Graduate Student Seminar, 5:00pm April 5, 2004; HH127


Daniel Bates


A small dose of polynomial culture and history.


The solution of polynomial systems has been a driving force behind mathematics for centuries. This talk will be a survey of several of the many techniques developed over the years for counting and locating the roots of polynomial systems. We will begin with some elegant classical results dating from the 17th and 19th centuries for estimating both the number and the location of real roots of a single univariate polynomial. We will then generalize to the more recent (1970's) Bernstein theorem which gives a bound (the BKK bound) on the number of isolated solutions of a square polynomial system. From there, given time, we will discuss briefly the most general mxn case which may be handled by homotopy continuation (1980's and beyond). Along the way we will hit a variety of numerical speedbumps, at which point we will slow down and take a closer look at some of the many numerical woes one encounters when working with polynomial systems.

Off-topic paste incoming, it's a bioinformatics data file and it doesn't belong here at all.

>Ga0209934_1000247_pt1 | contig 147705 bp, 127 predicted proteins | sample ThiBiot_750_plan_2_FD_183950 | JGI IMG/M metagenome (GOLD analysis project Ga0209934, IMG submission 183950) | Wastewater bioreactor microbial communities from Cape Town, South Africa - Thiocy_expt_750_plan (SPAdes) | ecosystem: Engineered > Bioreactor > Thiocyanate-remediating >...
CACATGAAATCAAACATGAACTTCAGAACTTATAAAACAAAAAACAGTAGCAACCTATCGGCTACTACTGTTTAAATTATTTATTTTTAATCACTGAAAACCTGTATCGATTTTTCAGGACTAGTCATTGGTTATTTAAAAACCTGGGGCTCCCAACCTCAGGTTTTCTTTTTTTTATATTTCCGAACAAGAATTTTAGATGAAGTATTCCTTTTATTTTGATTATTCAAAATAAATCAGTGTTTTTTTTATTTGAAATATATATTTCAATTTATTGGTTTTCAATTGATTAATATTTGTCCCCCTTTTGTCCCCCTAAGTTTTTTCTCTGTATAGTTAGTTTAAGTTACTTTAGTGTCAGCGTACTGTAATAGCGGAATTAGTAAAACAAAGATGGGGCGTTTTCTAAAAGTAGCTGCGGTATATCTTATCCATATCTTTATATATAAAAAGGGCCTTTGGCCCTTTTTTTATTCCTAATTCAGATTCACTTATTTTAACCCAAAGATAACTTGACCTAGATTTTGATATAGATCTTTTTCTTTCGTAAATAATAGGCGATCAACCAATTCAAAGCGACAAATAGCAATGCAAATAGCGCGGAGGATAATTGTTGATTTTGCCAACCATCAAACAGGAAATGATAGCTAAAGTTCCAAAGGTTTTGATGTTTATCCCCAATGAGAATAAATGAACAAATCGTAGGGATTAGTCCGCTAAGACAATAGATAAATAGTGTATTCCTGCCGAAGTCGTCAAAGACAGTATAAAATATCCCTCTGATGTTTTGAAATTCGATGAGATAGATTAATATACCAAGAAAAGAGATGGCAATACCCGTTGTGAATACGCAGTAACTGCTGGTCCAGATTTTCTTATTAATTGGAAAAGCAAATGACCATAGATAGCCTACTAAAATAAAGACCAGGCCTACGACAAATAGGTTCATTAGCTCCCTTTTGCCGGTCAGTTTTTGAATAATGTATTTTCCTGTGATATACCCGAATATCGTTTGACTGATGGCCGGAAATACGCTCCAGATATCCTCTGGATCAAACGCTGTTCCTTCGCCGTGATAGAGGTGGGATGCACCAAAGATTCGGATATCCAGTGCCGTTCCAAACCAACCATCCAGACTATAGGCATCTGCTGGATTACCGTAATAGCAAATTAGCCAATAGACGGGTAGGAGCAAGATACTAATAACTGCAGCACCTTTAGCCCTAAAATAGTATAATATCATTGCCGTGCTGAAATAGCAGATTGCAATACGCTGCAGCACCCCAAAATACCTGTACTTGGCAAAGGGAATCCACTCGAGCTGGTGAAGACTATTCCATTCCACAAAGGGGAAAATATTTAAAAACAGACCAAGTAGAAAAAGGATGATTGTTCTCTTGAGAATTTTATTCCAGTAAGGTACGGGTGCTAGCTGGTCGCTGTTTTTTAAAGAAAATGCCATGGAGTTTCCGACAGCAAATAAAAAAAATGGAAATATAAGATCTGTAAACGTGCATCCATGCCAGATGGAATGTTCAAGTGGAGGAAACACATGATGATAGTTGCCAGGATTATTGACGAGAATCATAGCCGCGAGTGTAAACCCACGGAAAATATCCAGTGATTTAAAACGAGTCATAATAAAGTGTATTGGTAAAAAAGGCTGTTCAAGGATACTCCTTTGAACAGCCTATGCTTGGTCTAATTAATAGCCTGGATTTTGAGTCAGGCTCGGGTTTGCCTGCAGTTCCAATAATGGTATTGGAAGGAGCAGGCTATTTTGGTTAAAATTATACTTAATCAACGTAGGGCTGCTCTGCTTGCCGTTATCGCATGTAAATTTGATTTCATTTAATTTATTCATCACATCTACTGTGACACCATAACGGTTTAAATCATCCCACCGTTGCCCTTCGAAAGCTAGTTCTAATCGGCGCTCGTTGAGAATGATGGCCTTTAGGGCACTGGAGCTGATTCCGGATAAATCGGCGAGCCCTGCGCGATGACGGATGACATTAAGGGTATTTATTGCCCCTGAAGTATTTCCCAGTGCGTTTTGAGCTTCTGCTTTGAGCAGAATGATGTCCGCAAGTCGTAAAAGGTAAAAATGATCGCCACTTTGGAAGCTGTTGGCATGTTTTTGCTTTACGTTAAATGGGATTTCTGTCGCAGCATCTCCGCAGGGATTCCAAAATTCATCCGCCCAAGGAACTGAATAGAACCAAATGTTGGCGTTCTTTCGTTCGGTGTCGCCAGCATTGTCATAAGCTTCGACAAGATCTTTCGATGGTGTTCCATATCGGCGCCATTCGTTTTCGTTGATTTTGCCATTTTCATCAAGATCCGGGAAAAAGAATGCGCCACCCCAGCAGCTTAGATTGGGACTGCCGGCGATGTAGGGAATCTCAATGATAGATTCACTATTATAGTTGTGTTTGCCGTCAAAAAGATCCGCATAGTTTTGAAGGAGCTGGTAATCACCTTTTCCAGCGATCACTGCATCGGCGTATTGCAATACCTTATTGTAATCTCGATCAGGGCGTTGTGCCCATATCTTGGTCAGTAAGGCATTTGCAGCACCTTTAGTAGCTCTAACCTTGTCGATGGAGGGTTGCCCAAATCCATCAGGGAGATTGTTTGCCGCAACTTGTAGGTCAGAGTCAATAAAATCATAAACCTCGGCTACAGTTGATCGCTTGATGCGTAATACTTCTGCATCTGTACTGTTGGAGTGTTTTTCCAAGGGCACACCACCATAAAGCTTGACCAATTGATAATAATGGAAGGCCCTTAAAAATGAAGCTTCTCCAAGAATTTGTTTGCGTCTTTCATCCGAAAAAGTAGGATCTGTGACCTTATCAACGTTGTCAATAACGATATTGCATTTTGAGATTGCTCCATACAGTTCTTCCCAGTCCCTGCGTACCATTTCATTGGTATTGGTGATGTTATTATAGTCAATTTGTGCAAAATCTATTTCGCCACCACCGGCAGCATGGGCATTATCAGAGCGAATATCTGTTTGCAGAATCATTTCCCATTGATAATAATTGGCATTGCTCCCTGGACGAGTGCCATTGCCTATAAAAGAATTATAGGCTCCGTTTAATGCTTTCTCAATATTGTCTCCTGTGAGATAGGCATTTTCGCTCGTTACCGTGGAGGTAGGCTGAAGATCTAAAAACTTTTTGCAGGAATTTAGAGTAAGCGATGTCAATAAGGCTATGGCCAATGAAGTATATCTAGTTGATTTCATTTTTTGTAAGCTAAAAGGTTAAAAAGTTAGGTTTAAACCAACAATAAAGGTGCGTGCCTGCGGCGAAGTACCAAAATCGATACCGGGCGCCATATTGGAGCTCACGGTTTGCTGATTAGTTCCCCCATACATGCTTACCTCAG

To volunteer to give a talk, or for any other questions regarding this schedule, contact Wesley Calvert